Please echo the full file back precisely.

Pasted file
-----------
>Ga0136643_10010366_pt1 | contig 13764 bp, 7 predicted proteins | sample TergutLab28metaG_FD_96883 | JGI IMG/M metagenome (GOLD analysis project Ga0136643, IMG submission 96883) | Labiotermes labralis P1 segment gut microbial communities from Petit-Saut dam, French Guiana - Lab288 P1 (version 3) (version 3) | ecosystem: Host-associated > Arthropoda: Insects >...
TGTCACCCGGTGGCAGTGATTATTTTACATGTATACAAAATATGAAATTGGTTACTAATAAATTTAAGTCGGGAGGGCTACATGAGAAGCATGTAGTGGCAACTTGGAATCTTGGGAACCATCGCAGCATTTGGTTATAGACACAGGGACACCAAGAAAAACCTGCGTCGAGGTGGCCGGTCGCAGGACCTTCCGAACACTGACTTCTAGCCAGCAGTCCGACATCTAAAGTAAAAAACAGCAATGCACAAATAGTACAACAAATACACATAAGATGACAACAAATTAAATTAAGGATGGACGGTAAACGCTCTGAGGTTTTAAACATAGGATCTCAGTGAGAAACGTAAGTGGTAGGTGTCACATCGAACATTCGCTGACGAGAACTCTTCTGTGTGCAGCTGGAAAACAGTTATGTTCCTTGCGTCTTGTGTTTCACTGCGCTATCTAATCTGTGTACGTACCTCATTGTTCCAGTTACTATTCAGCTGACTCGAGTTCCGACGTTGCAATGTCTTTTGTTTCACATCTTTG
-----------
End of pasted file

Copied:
>Ga0136643_10010366_pt1 | contig 13764 bp, 7 predicted proteins | sample TergutLab28metaG_FD_96883 | JGI IMG/M metagenome (GOLD analysis project Ga0136643, IMG submission 96883) | Labiotermes labralis P1 segment gut microbial communities from Petit-Saut dam, French Guiana - Lab288 P1 (version 3) (version 3) | ecosystem: Host-associated > Arthropoda: Insects >...
TGTCACCCGGTGGCAGTGATTATTTTACATGTATACAAAATATGAAATTGGTTACTAATAAATTTAAGTCGGGAGGGCTACATGAGAAGCATGTAGTGGCAACTTGGAATCTTGGGAACCATCGCAGCATTTGGTTATAGACACAGGGACACCAAGAAAAACCTGCGTCGAGGTGGCCGGTCGCAGGACCTTCCGAACACTGACTTCTAGCCAGCAGTCCGACATCTAAAGTAAAAAACAGCAATGCACAAATAGTACAACAAATACACATAAGATGACAACAAATTAAATTAAGGATGGACGGTAAACGCTCTGAGGTTTTAAACATAGGATCTCAGTGAGAAACGTAAGTGGTAGGTGTCACATCGAACATTCGCTGACGAGAACTCTTCTGTGTGCAGCTGGAAAACAGTTATGTTCCTTGCGTCTTGTGTTTCACTGCGCTATCTAATCTGTGTACGTACCTCATTGTTCCAGTTACTATTCAGCTGACTCGAGTTCCGACGTTGCAATGTCTTTTGTTTCACATCTTTG